Luria-Bertini (LB) medium, rifampicin, RPMI (Roswell Park Memorial Institute) 1640 medium and fetal bovine serum (FBS) were procured from HiMedia Laboratories Pvt. Ltd., Mumbai (India). Cytidine, thymidine, trifluorothymidine, hypoxanthine, aminopterin, L-glutamine, Magnesium sulfate, Folin Ciocalteu’s phenol reagent, gallic acid, acetonitrile, ethyl methanesulfonate, mitomycin C and methanol were procured from Sigma Chemical Co. (St. Louis, MO, USA). Formic Acid and hydrochloric acid were procured from SD Fine Chemical (India). Milli-Q water was obtained using a Millipore system. Pen-Strep (Penicillin and streptomycin) was procured from Gibco Life Technologies, USA.

Bacterial strain and Cell line

Escherichia coli strain MG1655 (F- λ- ilvG- rfb-50 rph-1) was gifted by Prof. M. Z. Humayun, Rutgers New Jersey Medical School, NJ, USA. Thymidine kinase (TK6) human lymphoblast cell line (genotype: tk+/-) was obtained from National Centre for Cell Sciences (NCCS), Pune, India.

Estimation of antimutagenic potential

The antimutagenic activity was assessed using rifampicin resistance (RifSàRifR) assay as described earlier [10].

Ultraviolet (UV) induced mutagenesis: Overnight grown E. coli MG1655 was subcultured in Luria-Bertini medium (25 ml, 1:50 dilution) and grown at 37°C for 3 h at 125 rpm in an orbital shaker. The cells were centrifuged (8000g for 10 min) and pellet was resuspended in sterile MgSO4 (0.2 M). An aliquot (50 µl) of cell suspension was exposed to UV (254 nm; lamp power, 8W; Intensity, 220 μW/cm2) for 10, 15 and 20 s, in presence and absence of the date palm aqueous extract. It was then inoculated in 1 ml LB in 3 replicates for overnight at 37°C. The culture was serially diluted using sterile saline (0.85%) and spread plated on LB-agar-rifampicin (100 µg/ml) plates (for scoring RifR mutants) and on LB-agar plates (for enumerating viable cells) and incubated at 37°C for 24 h. Mutation frequency was determined by calculating the ratio of the total number of RifR cells per ml to the total number of viable cells per ml.

Mitomycin C induced mutagenesis: LB-grown mid-log phase cells (1ml) were centrifuged and the pellet was resuspended in sterile LB medium. The suspension was incubated with mitomycin C (3.3 µM, 6.3 µM, 10µM) in the absence (control) as well as presence of the date fruit aqueous extract at 37°C for 1 h at 125 rpm. The cells were centrifuged and pellet was washed twice with LB and resuspended in 2ml of the same. The culture was further grown for 4 h at 37°C and its appropriate dilutions prepared in sterile saline (0.85%) were spread plated on selective plates and mutation frequency was calculated as described above.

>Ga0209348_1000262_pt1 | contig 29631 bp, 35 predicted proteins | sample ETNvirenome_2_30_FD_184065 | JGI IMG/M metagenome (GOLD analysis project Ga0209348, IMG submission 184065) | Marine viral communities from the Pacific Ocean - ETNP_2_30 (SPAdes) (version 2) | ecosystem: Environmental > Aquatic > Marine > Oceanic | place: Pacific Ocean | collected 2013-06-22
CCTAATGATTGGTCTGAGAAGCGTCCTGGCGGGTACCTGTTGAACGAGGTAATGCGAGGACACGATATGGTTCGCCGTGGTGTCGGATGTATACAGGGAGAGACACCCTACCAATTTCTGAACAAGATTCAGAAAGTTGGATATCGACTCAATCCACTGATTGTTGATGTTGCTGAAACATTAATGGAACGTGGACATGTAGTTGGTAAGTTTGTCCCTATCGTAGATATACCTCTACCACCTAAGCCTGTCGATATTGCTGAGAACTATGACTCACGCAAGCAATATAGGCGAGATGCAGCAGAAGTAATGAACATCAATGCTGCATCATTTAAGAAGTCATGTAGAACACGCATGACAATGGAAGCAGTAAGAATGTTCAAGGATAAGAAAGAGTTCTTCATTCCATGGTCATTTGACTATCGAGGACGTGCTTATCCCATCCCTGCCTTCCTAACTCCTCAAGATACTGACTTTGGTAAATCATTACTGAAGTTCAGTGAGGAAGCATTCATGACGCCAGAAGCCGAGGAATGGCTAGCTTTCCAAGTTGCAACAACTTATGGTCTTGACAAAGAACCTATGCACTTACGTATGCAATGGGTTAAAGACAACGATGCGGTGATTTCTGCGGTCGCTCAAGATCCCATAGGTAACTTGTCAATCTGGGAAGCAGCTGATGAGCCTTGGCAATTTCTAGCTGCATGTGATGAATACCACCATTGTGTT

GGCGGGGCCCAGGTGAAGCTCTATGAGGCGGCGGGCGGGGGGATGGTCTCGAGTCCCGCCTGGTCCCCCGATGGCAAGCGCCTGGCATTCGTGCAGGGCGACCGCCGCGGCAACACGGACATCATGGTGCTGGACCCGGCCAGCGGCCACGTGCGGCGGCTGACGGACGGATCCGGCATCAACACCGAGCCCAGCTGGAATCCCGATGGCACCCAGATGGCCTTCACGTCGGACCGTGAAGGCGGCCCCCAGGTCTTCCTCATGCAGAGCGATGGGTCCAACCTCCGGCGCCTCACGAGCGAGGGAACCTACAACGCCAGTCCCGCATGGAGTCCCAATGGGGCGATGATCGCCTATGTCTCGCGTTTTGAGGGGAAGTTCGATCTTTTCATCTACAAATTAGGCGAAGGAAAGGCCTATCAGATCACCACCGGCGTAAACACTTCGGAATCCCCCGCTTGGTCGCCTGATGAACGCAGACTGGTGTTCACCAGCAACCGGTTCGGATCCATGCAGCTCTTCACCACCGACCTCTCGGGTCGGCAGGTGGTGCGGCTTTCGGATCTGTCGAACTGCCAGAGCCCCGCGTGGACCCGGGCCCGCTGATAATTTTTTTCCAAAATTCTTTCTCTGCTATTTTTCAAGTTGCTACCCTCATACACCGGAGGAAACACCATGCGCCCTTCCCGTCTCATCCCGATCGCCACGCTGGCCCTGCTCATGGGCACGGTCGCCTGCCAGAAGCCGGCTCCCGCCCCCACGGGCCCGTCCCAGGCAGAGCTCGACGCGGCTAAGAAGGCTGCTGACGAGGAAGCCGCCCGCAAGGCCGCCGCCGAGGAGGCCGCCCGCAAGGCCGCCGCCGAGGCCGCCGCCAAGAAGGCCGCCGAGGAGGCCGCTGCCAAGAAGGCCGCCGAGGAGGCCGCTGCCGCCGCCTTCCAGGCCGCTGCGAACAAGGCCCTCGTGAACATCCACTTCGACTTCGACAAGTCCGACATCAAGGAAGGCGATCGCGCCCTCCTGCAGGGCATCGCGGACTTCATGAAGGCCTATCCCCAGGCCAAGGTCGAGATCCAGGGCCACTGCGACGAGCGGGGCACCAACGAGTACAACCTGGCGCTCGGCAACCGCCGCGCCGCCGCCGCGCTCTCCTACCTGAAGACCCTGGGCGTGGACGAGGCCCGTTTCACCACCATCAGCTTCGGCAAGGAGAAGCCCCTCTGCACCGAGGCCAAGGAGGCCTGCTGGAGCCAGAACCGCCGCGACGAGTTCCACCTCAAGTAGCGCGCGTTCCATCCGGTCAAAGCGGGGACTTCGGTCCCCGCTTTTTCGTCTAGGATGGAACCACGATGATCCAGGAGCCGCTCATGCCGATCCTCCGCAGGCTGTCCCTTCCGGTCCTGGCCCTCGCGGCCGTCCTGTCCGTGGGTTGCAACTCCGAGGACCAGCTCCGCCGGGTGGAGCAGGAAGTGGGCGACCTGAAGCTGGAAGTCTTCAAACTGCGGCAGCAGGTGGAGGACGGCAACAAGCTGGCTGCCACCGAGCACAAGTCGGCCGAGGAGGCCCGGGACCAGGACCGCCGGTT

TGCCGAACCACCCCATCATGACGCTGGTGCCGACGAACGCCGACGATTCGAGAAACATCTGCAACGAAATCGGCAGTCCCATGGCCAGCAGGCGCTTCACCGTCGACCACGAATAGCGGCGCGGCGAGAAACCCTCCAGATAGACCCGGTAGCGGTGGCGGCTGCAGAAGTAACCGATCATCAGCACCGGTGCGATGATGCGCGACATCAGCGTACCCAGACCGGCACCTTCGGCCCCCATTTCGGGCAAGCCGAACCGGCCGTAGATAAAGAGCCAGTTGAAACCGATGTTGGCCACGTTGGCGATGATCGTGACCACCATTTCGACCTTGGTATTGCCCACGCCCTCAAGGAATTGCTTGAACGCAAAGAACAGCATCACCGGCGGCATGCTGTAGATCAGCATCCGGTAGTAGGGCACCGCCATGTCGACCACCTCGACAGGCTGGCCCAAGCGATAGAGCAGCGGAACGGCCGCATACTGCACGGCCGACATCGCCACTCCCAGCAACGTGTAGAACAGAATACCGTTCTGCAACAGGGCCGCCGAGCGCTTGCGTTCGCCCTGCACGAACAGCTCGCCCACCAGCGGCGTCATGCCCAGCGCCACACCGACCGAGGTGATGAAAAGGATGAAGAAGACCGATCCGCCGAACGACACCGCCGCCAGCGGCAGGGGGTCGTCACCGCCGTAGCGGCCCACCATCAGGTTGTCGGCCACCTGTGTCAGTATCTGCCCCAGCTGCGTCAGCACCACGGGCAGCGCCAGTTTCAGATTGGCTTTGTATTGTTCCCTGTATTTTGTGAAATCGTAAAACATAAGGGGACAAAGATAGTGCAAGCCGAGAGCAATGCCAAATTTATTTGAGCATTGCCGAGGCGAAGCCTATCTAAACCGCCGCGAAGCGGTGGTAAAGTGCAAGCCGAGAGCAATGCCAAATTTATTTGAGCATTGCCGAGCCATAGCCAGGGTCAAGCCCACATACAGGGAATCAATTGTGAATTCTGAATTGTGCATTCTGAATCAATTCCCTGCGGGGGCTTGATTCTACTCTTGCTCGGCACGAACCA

EMS induced mutagenesis: LB-grown mid-log phase cells (1ml) were centrifuged at 8000 g for 10 min and the pellet was resuspended in LB medium. Antimutagenic assay was performed by incubating cell suspension with EMS (33.25, 66.5 and 133 mM), in the presence as well as absence of the fruit extract and incubating at 37°C for 45 min at 125 rpm. The cells were centrifuged and pellet was washed twice with LB and resuspended in 1 ml of the same. An aliquot (50 µl) of the cell suspension was inoculated in LB broth (1 ml), grown overnight at 37°C on a rotary shaker (125 rpm) and its proper dilutions were spread plated and mutation frequency was calculated as described above.

Total phenolic content

The total phenolic content was determined by Folin-Ciocalteu method [11]. An aliquot (250 μl) of date palm aqueous extract (0.5 g/ml) was mixed with 7.75 ml of water and 0.2N Folin-Ciocalteu reagent (500 μl). The solution was vortexed and kept at ambient temperature for 5 min. Later 1.5 ml of 20% sodium carbonate solution was added and kept for 20 min at 40°C. The solution was then ice-cooled and absorbance was measured at 755 nm using a spectrophotometer (Shimadzu, UV-1700, UV-Vis Spectrophotometer). The total phenolic content was estimated by comparing with a standard curve prepared using gallic acid (0-50 μg/ml) and expressed as mg GAE/100g fresh weight of date palm fruit.

Solid phase extraction (SPE)

A C-18 Sep-Pak column was preconditioned with 24 ml methanol and then equilibrated with acidified water (0.01% v/v conc. HCl). The date palm aqueous extract was acidified with 0.01% v/v conc. HCl. Its 2 ml volume was loaded on to the column, which was later washed with acidified water. Phenolics were eluted with increasing concentration (20-80%) of methanol.

High performance liquid chromatography